Pamplemousse

The Student Literary Journal of Vermont State University

I. Dialogue between My Grandmother and Her Late Husband

 

I had a dream last night.
             Go upstairs and pee. Lie down next to me.
The one where we pulled back the rug to dance, and the dogs
were barking outside the door.
             Your nerve pills are by the stove, or else in the cabinet.
And it was late, and no one could sleep, and we named our daughter Joy.
             A million years ago.
And we drove from Calgary to Augusta during a heat wave,
and the kids were in the backseat.
             I saw you at a dance. I had forgotten your name.
And they fought the whole way, and Danny left his stuffed fox
at a gas station two hundred miles from home.
             It was a million years ago, April or else November. It was raining out.
And I cut your hair over the kitchen sink and cleaned the dead
ladybugs out of the lights.
             After the war had ended. We were baby fat from chocolate bars.
And I saw you leaving the theatre with someone else, and my mother
told me never to mention it.
             A million years. Don’t forget your pills. There’s milk in the fridge from lunch.
And you made apple pie, and we ate it on a blanket in the yard.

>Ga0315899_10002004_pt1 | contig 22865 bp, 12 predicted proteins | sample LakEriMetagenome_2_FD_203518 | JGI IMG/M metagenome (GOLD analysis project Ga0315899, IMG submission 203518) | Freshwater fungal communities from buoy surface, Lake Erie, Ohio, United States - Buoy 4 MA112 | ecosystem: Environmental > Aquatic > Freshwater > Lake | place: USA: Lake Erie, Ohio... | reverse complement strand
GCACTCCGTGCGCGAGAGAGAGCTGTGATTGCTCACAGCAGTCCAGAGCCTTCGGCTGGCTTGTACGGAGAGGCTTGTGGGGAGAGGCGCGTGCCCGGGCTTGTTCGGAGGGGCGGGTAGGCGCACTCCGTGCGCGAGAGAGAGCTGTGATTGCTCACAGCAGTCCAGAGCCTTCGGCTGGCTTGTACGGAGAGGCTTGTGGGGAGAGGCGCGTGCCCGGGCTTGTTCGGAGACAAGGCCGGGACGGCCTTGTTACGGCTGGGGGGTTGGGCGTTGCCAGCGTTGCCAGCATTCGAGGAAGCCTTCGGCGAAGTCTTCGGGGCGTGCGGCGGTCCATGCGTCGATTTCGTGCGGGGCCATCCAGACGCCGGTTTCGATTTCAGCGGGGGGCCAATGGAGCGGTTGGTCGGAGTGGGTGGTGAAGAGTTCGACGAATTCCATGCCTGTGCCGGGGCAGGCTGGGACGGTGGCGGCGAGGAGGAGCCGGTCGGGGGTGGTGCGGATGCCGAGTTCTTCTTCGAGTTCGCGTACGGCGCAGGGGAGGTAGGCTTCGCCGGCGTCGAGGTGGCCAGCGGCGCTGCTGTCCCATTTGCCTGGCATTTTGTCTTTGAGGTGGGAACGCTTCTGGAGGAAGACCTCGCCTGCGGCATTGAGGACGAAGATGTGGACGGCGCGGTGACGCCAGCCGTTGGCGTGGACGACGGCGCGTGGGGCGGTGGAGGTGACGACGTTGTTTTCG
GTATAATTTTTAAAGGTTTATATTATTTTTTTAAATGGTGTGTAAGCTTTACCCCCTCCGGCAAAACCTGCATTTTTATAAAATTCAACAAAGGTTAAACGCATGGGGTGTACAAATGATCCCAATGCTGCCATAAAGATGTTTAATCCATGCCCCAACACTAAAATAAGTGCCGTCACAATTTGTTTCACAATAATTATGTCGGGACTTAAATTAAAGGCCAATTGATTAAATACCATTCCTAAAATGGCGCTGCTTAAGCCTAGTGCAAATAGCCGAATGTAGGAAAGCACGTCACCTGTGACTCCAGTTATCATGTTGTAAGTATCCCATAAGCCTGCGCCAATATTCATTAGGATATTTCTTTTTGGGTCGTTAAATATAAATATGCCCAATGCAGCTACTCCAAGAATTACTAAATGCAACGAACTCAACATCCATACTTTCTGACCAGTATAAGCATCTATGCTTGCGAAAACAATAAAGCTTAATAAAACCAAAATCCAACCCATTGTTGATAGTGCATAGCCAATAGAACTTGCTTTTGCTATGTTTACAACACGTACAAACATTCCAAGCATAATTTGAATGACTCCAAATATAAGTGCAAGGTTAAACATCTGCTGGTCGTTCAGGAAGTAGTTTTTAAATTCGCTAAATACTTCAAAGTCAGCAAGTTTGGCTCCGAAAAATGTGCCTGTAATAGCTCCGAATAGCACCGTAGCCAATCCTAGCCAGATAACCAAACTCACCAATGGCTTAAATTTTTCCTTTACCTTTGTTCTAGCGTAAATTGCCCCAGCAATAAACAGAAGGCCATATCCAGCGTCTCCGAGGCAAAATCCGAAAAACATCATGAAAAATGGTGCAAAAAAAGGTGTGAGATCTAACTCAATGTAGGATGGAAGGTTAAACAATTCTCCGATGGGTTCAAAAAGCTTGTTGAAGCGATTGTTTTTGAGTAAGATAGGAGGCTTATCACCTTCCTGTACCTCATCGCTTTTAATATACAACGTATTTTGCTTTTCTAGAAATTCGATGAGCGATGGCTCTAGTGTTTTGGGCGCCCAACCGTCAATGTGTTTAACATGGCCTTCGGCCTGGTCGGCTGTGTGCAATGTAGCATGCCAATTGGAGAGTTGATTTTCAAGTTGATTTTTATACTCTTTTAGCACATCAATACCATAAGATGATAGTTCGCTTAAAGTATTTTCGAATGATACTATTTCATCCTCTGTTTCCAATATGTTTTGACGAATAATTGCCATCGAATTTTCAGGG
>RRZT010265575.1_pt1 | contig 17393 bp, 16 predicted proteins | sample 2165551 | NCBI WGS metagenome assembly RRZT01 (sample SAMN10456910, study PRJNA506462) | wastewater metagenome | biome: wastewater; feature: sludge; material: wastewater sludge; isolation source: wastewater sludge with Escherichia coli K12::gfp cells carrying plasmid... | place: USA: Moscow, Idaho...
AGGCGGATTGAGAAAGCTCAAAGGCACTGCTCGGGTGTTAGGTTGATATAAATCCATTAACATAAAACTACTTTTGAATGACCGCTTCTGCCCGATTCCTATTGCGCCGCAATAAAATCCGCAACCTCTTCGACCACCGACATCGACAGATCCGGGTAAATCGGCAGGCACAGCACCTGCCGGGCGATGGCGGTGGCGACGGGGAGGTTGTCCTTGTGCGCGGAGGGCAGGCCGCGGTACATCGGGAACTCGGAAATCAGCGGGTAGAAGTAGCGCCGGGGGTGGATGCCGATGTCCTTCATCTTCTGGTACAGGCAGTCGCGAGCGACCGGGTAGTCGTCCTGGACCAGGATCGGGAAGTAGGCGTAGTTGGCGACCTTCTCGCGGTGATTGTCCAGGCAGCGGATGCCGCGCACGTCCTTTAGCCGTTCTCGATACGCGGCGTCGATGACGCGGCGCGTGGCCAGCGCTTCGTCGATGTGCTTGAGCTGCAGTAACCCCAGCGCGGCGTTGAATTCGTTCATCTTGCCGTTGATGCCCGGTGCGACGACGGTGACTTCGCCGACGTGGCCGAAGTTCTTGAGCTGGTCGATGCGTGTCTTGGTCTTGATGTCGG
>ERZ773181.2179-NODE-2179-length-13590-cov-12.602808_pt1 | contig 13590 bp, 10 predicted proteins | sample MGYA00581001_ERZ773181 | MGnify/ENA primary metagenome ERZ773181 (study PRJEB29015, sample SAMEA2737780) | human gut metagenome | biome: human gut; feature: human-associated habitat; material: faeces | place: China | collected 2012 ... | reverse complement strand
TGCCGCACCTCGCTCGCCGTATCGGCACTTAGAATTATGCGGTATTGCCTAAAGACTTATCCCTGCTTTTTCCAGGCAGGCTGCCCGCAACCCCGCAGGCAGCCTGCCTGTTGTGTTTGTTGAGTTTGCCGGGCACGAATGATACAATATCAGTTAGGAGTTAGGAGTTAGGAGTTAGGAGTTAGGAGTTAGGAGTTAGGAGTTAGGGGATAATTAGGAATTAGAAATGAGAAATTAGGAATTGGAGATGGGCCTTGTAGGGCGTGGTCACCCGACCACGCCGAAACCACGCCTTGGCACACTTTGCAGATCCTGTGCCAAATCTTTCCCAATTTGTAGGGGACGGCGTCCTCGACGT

Bring the quilt from the sofa upstairs with you when you come. It’s softer.
And Lesley and David spread your ashes in the orchard,
and Danny never came home, and we haven’t touched the apples since.
             Come upstairs. Lie down next to me.
And the farmhouse belongs to someone else now. And I never
saw anyone besides you. And how are we supposed to be buried together now?
And is that what you wanted?
 
All along?

 
 

II. Dialogue between My Psychiatrist and My Mother

 

The half­life of mirtazapine after an overdose
is thirty­one days.
             I named my daughter Joy.
There shouldn’t be any permanent damage.
             I helped her fold her little, yellow socks to keep them
             from falling down when she ran, and told her not to cut her own bangs.
We’ll release her at the end of the week.
             I helped her rub away bellyaches and gave her ice
             for her fevers and listened outside the door, when she had nightmares
             and Jack would tell her the story of us all eating
             apple pie on my parent’s lawn.
She’ll be sleeping more than usual.
             I helped her sew a Snow White costume for Halloween,
             and told her to get along with her sister, and taught her how
             to fake her own death for a school play.
You’ll need to keep an eye on her.
             I made her practice the recorder, and the piano,
             and the clarinet, and didn’t mind when she quit them all, and I taught
             her how to wash blood out of blue jeans.
If this happens again, we’ll need to take
extreme action.
             I taught her how to put on lipstick and how to wipe it off,
             and how to turn down a date, and how to safety pin her field hockey
             kilt closed, and mitochondria, and the Byzantine Empire.
You can pick up her new prescription
at the pharmacy, keep it hidden.
             And how things can hurt, and how to choose joy when they do.

 
 

LEAH DUCKETT is a student at Johnson State College